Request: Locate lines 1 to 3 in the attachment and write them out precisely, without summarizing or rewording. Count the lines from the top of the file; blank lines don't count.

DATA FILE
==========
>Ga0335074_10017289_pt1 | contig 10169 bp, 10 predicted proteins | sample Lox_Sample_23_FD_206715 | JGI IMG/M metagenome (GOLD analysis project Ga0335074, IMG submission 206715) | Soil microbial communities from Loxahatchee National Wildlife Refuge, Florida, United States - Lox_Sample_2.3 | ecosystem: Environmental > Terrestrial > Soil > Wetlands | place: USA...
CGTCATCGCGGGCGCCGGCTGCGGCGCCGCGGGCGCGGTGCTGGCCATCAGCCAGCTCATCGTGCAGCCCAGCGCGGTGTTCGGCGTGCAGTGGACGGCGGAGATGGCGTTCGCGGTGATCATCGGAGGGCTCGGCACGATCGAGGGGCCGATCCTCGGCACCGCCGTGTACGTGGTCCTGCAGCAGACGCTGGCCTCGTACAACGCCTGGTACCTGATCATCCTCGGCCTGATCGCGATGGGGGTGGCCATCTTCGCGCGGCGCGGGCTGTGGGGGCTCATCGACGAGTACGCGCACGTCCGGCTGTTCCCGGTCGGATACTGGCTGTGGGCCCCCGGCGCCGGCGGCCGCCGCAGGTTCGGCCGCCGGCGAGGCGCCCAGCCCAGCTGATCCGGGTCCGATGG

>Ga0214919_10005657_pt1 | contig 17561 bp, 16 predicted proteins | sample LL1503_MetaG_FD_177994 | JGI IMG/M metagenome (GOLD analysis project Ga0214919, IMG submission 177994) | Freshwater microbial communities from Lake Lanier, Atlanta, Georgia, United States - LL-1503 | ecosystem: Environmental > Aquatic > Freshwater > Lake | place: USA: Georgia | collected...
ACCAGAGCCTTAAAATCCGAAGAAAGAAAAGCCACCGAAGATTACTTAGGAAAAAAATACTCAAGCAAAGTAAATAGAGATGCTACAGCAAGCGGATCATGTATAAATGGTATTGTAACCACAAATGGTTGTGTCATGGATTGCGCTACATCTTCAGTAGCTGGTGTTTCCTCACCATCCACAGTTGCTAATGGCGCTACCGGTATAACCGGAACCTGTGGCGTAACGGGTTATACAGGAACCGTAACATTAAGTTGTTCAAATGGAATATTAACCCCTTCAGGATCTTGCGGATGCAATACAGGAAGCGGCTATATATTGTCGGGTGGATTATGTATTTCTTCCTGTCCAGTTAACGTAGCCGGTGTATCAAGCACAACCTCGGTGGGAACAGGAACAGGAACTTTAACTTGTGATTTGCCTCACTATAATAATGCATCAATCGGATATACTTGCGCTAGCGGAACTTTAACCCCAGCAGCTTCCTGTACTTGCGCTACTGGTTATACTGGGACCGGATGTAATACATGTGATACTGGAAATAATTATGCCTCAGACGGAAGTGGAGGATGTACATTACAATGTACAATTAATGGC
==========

>Ga0335074_10017289_pt1 | contig 10169 bp, 10 predicted proteins | sample Lox_Sample_23_FD_206715 | JGI IMG/M metagenome (GOLD analysis project Ga0335074, IMG submission 206715) | Soil microbial communities from Loxahatchee National Wildlife Refuge, Florida, United States - Lox_Sample_2.3 | ecosystem: Environmental > Terrestrial > Soil > Wetlands | place: USA...
CGTCATCGCGGGCGCCGGCTGCGGCGCCGCGGGCGCGGTGCTGGCCATCAGCCAGCTCATCGTGCAGCCCAGCGCGGTGTTCGGCGTGCAGTGGACGGCGGAGATGGCGTTCGCGGTGATCATCGGAGGGCTCGGCACGATCGAGGGGCCGATCCTCGGCACCGCCGTGTACGTGGTCCTGCAGCAGACGCTGGCCTCGTACAACGCCTGGTACCTGATCATCCTCGGCCTGATCGCGATGGGGGTGGCCATCTTCGCGCGGCGCGGGCTGTGGGGGCTCATCGACGAGTACGCGCACGTCCGGCTGTTCCCGGTCGGATACTGGCTGTGGGCCCCCGGCGCCGGCGGCCGCCGCAGGTTCGGCCGCCGGCGAGGCGCCCAGCCCAGCTGATCCGGGTCCGATGG

>Ga0214919_10005657_pt1 | contig 17561 bp, 16 predicted proteins | sample LL1503_MetaG_FD_177994 | JGI IMG/M metagenome (GOLD analysis project Ga0214919, IMG submission 177994) | Freshwater microbial communities from Lake Lanier, Atlanta, Georgia, United States - LL-1503 | ecosystem: Environmental > Aquatic > Freshwater > Lake | place: USA: Georgia | collected...